This article is written in photographic slang and, moments, filled with my subjective opinions. This article describes the nuances of using cropped cameras and lenses, which few people pay due attention to.
'Crop', 'Crop', 'cropped camera', 'cropped camera', 'cropped sensor', 'cropped sensor' are synonyms for a camera with a reduced light-sensitive element (matrix, film). These concepts are strongly intertwined with the concept crop factor and basic information about crop can be found in the section ' Crop factor '.
Full-frame, full-frame cameras, Full Frame, FF, FF, Full sensor size are synonyms for cameras that have an original, not reduced photosensitive element. Nowadays, many amateur photographers believe that FF cameras are a panacea and the peak of the evolutionary development of modern digital cameras. Due to the fact that the price for amateur cropped cameras is several times lower than for full-frame cameras, a lot of amateur photographers use cropped cameras and dream of switching to full frame. Matrix size full format cameras are the size of standard 35mm film (135 type film). But full frame is not the limit.
There are medium and large format cameras where the sizes of the photosensitive element are several times larger than the sizes of the photosensitive elements in full-frame cameras. Oddly enough it sounds, but modern full-frame digital cameras are narrow format... It turns out to be a kind of deception - on the one hand, a full frame is something beyond, on the other hand, a full frame is just a narrow format.
Photographers who have shot in medium or large format all their lives often look down on today's prohibitively expensive 'Full Frame Cameras' Nikon D4s, Canon 1DX etc. I am writing this to the fact that there should be a clear understanding that full-frame cameras are just one of the steps in the evolution of the camera industry.
Since I use the Nikon system most of all, I will give examples based on Nikon's photographic equipment.
Basically, everyone knows that using the FF camera is easier to control the depth of the sharply depicted space. With a full-format camera, it’s easier to achieve fine depth of field, blurring the far and near plan.
But there is a second side to the coin, in which crop surpasses full frame. To get the same viewing angle with a full-format lens Nikon AF-S Nikkor 24-70mm 1: 2.8G ED N used on a full-frame camera, on the crop you need to use an analog - Nikon AF-S Nikkor 17-55mm 1: 2.8G ED IF SWM DX. We assume that 17mm crop and 24mm full frame give approximately same viewing angle and omit the difference 1.5mm EGF (Эequivalent Фsnack Рdistance, 17mm * 1,5-24mm = 1,5mm). But due to different real focal lengths, lenses have different depth of field and different hyperfocal distance... In practice, this has the effect that 17mm is easier to achieve a wide depth of field than 24mm full frame. For example, this is expressed by the fact that when I photograph a group of people in low light (for example, in a temple), the thin depth of field of the 24mm@F/2.8 lens is very strongly felt in the full frame and some of the people who 'fall out' of the field of focus are blurred. I do not need anyone to be blurred in the picture at all. At the same time, if you shoot the same scene with a 17mm@F/2.8 lens on a crop, the field of focus will be larger, this will allow you to capture all people in the field of focus, and when you print such a picture, all participants in the shooting will admire their sharp image. In this case, the lenses use the same aperture, and photographing occurs at the same shutter speed.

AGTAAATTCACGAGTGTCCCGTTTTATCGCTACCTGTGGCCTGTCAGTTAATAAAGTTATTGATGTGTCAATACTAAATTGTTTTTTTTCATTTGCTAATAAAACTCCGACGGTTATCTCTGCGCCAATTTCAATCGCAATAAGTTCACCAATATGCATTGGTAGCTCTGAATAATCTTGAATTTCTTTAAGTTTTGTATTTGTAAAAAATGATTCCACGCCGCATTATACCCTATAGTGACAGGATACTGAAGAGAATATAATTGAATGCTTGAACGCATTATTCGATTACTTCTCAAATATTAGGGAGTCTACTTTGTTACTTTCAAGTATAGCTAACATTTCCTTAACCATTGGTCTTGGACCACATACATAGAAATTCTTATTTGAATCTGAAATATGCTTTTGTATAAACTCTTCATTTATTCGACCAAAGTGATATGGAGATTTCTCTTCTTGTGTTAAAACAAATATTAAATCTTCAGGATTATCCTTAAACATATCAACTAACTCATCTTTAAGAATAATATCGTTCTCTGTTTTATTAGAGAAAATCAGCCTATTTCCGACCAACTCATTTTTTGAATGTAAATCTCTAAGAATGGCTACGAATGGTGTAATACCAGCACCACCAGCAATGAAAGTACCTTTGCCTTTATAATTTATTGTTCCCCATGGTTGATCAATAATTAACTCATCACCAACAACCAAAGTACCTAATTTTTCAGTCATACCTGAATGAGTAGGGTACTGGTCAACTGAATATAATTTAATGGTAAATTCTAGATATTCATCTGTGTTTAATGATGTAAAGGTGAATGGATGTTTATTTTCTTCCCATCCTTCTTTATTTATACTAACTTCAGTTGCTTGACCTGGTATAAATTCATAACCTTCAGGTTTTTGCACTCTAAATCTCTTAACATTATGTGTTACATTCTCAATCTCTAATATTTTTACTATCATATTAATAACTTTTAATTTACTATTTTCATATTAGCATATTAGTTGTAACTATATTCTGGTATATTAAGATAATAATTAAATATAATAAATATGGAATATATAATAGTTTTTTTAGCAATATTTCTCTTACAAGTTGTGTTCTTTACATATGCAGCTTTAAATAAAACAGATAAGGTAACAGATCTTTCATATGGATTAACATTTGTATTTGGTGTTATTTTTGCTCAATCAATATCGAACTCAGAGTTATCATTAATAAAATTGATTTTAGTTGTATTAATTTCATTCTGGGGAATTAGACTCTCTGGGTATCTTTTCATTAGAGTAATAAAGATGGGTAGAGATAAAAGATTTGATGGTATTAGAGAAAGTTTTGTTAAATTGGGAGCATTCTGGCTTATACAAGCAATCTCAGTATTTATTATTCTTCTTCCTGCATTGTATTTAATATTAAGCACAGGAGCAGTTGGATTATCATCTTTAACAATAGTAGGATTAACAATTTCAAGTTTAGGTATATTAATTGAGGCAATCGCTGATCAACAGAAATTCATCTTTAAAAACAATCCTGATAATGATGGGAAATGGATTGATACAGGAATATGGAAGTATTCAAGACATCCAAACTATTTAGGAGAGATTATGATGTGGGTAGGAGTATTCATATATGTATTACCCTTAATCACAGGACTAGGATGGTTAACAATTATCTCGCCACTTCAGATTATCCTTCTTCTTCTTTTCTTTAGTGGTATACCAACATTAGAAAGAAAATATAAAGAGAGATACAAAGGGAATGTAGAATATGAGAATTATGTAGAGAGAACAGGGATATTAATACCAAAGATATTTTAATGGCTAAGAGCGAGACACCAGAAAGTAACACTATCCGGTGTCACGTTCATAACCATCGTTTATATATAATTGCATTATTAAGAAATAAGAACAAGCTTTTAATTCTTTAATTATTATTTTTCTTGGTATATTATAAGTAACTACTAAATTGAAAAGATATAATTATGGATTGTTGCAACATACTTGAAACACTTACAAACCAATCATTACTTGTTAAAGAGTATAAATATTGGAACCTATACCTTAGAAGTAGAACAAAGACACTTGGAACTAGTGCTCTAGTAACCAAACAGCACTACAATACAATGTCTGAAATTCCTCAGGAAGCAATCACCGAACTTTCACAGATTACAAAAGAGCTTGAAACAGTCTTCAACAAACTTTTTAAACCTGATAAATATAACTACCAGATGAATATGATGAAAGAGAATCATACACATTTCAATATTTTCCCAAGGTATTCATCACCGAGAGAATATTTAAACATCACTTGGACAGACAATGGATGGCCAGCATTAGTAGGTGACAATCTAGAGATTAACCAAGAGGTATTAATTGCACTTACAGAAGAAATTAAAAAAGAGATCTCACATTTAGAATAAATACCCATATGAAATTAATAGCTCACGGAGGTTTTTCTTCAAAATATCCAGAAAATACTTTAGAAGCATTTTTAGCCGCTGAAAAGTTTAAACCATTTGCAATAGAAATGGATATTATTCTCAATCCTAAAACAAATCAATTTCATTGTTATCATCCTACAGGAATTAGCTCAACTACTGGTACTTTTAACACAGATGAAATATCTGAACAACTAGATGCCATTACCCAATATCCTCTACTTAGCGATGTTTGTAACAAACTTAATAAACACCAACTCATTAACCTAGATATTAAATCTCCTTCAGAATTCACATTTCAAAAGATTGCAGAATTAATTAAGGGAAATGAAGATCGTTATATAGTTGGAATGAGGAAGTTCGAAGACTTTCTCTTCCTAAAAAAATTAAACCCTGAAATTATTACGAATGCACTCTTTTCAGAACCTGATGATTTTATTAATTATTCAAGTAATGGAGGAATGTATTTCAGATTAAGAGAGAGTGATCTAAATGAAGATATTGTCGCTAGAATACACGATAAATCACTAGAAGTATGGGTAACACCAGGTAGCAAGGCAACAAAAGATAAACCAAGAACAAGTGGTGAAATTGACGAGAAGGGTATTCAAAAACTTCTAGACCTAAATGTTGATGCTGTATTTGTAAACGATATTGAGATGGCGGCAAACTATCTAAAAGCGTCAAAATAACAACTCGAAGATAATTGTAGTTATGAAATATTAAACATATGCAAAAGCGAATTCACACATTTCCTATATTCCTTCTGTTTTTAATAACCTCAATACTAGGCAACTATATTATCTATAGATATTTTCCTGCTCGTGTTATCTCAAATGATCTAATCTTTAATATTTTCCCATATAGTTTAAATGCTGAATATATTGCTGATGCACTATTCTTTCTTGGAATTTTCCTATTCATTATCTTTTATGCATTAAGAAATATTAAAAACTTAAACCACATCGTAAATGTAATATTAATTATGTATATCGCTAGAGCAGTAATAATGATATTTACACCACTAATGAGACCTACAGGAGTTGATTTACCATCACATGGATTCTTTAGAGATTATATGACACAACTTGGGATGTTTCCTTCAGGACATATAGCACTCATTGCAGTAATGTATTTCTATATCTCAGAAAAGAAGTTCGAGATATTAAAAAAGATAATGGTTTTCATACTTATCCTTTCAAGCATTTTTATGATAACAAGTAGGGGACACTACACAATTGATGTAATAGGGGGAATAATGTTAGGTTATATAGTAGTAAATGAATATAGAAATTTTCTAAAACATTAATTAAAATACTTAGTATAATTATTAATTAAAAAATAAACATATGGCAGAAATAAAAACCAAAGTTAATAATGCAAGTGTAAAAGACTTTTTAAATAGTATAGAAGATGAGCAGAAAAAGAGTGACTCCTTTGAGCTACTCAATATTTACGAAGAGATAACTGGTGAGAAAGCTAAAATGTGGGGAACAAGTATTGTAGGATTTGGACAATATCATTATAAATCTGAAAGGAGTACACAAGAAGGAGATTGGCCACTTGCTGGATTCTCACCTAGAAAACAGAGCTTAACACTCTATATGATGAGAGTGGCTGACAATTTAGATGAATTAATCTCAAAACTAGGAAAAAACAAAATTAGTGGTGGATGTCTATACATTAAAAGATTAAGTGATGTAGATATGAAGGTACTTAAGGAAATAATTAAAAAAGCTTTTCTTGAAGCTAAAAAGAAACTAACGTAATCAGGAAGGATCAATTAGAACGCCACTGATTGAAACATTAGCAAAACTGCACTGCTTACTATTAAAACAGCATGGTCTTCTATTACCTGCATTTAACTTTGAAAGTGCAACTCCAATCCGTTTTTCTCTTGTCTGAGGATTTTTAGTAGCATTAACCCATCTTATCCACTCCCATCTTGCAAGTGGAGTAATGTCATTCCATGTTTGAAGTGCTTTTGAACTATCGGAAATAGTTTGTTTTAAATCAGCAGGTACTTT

Often you can see a recalculation of aperture for cropped lenses. For example f / 2.8 for Nikon AF-S Nikkor 17-55mm 1: 2.8G ED IF SWM DX on cameras Nikon DX will have the equivalent of f / 4.2. You can look at the example of Nikon 14-24 2.8 on photozone.de. This does not mean that such a lens has a real darker aperture (smaller real aperture in terms of T-stops) when used on cropped cameras - this only means that the depth of field for such a lens will be F / 4.2 equivalent for full-size cameras. Attention: this recount does not affect the exposure, it only affects the recalculation of the depth of field.
Thus, using Nikon AF-S Nikkor 17-55mm 1: 2.8G ED IF SWM DX at 17mm and F / 2.8 we get the equivalent of 25.5mm and F / 4.2. That is, to get the same large depth of field as with a cropped lens Nikon AF-S Nikkor 17-55mm 1: 2.8G ED IF SWM DX, using Nikon AF-S Nikkor 24-70mm 1: 2.8G ED AF-S N we will have to close the aperture to f / 4.2. But in the case of a full-format lens, this will entail not only an increase in the depth of field, but also a decrease exposure. The exposure will have to be compensated either by a longer shutter speed, or a higher ISO sensitivity or a higher flash output.
When you change the aperture by one stop, the depth of field changes in two times. F-stop numbers are F / 1.4, F / 2.0, F / 2.8, F / 4.0, F / 5.6, etc. The difference between f / 2.8 and f / 4.0 is one stop (two times). It turns out that when using a cropped lens, we gain more than twice the depth of field in magnification (F / 2.8 versus F / 4.2). To be precise, the depth of field is 2.25x for Nikon DX cameras. The increase in depth of field is linearly related to the size of the matrix. In fact, Nikon FX and Nikon DX sensors differ in their area by 2.25 times. The number 2.25 is very simple, you just need crop factor (Kf = 1.5) squared: 1.5 * 1.5 = 2.25.